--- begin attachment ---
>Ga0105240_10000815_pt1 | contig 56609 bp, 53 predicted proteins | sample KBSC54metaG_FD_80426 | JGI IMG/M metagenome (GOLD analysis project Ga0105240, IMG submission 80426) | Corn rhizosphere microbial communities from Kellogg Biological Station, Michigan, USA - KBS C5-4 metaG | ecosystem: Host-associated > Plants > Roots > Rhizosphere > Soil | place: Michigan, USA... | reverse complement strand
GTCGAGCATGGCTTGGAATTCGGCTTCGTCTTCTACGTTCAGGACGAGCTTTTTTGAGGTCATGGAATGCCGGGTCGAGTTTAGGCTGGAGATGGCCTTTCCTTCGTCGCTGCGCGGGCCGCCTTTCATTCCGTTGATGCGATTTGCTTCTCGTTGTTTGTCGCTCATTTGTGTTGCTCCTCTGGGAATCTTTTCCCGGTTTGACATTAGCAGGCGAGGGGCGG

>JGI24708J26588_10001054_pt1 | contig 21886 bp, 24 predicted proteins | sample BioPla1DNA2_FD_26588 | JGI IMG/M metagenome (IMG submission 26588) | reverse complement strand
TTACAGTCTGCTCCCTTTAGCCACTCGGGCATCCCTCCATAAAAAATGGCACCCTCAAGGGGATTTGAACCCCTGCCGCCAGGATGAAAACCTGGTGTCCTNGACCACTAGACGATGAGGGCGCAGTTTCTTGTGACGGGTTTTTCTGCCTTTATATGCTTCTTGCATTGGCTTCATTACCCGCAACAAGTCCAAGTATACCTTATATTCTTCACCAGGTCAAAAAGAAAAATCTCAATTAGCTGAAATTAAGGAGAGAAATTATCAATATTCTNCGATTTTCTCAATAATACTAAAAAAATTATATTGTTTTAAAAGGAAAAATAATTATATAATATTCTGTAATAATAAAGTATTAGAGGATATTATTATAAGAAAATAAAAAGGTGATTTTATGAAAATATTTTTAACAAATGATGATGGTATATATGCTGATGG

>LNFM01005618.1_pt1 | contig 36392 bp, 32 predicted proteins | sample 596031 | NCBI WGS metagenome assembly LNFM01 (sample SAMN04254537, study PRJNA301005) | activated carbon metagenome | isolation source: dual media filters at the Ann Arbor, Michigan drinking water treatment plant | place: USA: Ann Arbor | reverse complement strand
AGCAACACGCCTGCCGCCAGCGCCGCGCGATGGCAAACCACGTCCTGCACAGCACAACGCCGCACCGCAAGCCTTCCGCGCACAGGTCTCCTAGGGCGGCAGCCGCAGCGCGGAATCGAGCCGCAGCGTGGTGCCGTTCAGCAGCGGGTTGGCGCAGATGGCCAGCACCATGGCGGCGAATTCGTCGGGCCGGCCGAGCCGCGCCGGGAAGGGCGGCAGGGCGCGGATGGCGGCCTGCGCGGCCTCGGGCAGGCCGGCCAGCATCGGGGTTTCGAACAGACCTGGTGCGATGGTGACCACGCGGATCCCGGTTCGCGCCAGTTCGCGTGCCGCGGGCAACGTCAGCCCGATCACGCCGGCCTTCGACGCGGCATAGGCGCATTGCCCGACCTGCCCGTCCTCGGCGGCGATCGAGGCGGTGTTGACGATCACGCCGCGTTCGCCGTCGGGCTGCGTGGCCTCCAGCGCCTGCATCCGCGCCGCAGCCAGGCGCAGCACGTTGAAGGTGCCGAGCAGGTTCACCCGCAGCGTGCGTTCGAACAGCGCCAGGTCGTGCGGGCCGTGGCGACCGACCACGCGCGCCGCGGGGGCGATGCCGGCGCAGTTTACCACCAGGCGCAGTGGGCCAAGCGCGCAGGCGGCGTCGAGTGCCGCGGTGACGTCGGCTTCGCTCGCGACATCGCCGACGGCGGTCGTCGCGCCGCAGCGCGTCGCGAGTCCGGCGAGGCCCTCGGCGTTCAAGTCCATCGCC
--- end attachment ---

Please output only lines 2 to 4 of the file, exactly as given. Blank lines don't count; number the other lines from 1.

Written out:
GTCGAGCATGGCTTGGAATTCGGCTTCGTCTTCTACGTTCAGGACGAGCTTTTTTGAGGTCATGGAATGCCGGGTCGAGTTTAGGCTGGAGATGGCCTTTCCTTCGTCGCTGCGCGGGCCGCCTTTCATTCCGTTGATGCGATTTGCTTCTCGTTGTTTGTCGCTCATTTGTGTTGCTCCTCTGGGAATCTTTTCCCGGTTTGACATTAGCAGGCGAGGGGCGG

>JGI24708J26588_10001054_pt1 | contig 21886 bp, 24 predicted proteins | sample BioPla1DNA2_FD_26588 | JGI IMG/M metagenome (IMG submission 26588) | reverse complement strand
TTACAGTCTGCTCCCTTTAGCCACTCGGGCATCCCTCCATAAAAAATGGCACCCTCAAGGGGATTTGAACCCCTGCCGCCAGGATGAAAACCTGGTGTCCTNGACCACTAGACGATGAGGGCGCAGTTTCTTGTGACGGGTTTTTCTGCCTTTATATGCTTCTTGCATTGGCTTCATTACCCGCAACAAGTCCAAGTATACCTTATATTCTTCACCAGGTCAAAAAGAAAAATCTCAATTAGCTGAAATTAAGGAGAGAAATTATCAATATTCTNCGATTTTCTCAATAATACTAAAAAAATTATATTGTTTTAAAAGGAAAAATAATTATATAATATTCTGTAATAATAAAGTATTAGAGGATATTATTATAAGAAAATAAAAAGGTGATTTTATGAAAATATTTTTAACAAATGATGATGGTATATATGCTGATGG